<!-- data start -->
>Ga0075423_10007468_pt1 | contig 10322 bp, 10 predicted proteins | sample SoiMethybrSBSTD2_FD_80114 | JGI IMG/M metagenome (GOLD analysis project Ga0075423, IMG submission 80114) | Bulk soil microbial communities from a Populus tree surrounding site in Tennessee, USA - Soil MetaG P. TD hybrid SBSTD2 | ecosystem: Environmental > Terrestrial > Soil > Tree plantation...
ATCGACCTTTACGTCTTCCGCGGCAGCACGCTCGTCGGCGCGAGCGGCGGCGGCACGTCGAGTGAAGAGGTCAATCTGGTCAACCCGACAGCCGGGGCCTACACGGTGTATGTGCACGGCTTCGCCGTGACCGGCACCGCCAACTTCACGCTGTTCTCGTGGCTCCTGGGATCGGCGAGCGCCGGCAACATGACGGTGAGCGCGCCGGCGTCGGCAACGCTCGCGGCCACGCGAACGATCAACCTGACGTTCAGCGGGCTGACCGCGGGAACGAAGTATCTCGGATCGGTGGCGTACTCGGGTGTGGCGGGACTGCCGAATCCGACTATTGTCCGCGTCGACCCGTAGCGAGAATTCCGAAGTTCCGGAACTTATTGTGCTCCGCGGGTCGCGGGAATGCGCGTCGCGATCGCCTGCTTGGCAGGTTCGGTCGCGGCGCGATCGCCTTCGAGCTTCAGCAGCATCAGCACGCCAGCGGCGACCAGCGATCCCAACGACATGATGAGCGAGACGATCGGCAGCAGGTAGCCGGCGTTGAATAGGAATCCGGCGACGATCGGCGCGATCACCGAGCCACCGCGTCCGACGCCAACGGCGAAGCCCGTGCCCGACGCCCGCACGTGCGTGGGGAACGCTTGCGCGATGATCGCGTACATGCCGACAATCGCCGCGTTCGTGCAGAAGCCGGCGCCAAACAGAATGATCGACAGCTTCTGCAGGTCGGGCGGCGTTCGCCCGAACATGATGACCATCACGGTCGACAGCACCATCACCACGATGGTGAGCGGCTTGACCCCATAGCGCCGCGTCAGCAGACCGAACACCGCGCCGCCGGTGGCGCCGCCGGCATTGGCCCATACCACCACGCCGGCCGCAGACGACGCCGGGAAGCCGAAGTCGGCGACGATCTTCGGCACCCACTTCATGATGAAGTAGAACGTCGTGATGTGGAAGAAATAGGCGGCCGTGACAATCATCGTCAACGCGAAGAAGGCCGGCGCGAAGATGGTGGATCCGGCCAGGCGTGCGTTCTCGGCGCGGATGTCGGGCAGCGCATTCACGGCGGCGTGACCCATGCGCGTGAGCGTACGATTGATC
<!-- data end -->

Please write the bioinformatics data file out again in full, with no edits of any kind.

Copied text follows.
>Ga0075423_10007468_pt1 | contig 10322 bp, 10 predicted proteins | sample SoiMethybrSBSTD2_FD_80114 | JGI IMG/M metagenome (GOLD analysis project Ga0075423, IMG submission 80114) | Bulk soil microbial communities from a Populus tree surrounding site in Tennessee, USA - Soil MetaG P. TD hybrid SBSTD2 | ecosystem: Environmental > Terrestrial > Soil > Tree plantation...
ATCGACCTTTACGTCTTCCGCGGCAGCACGCTCGTCGGCGCGAGCGGCGGCGGCACGTCGAGTGAAGAGGTCAATCTGGTCAACCCGACAGCCGGGGCCTACACGGTGTATGTGCACGGCTTCGCCGTGACCGGCACCGCCAACTTCACGCTGTTCTCGTGGCTCCTGGGATCGGCGAGCGCCGGCAACATGACGGTGAGCGCGCCGGCGTCGGCAACGCTCGCGGCCACGCGAACGATCAACCTGACGTTCAGCGGGCTGACCGCGGGAACGAAGTATCTCGGATCGGTGGCGTACTCGGGTGTGGCGGGACTGCCGAATCCGACTATTGTCCGCGTCGACCCGTAGCGAGAATTCCGAAGTTCCGGAACTTATTGTGCTCCGCGGGTCGCGGGAATGCGCGTCGCGATCGCCTGCTTGGCAGGTTCGGTCGCGGCGCGATCGCCTTCGAGCTTCAGCAGCATCAGCACGCCAGCGGCGACCAGCGATCCCAACGACATGATGAGCGAGACGATCGGCAGCAGGTAGCCGGCGTTGAATAGGAATCCGGCGACGATCGGCGCGATCACCGAGCCACCGCGTCCGACGCCAACGGCGAAGCCCGTGCCCGACGCCCGCACGTGCGTGGGGAACGCTTGCGCGATGATCGCGTACATGCCGACAATCGCCGCGTTCGTGCAGAAGCCGGCGCCAAACAGAATGATCGACAGCTTCTGCAGGTCGGGCGGCGTTCGCCCGAACATGATGACCATCACGGTCGACAGCACCATCACCACGATGGTGAGCGGCTTGACCCCATAGCGCCGCGTCAGCAGACCGAACACCGCGCCGCCGGTGGCGCCGCCGGCATTGGCCCATACCACCACGCCGGCCGCAGACGACGCCGGGAAGCCGAAGTCGGCGACGATCTTCGGCACCCACTTCATGATGAAGTAGAACGTCGTGATGTGGAAGAAATAGGCGGCCGTGACAATCATCGTCAACGCGAAGAAGGCCGGCGCGAAGATGGTGGATCCGGCCAGGCGTGCGTTCTCGGCGCGGATGTCGGGCAGCGCATTCACGGCGGCGTGACCCATGCGCGTGAGCGTACGATTGATC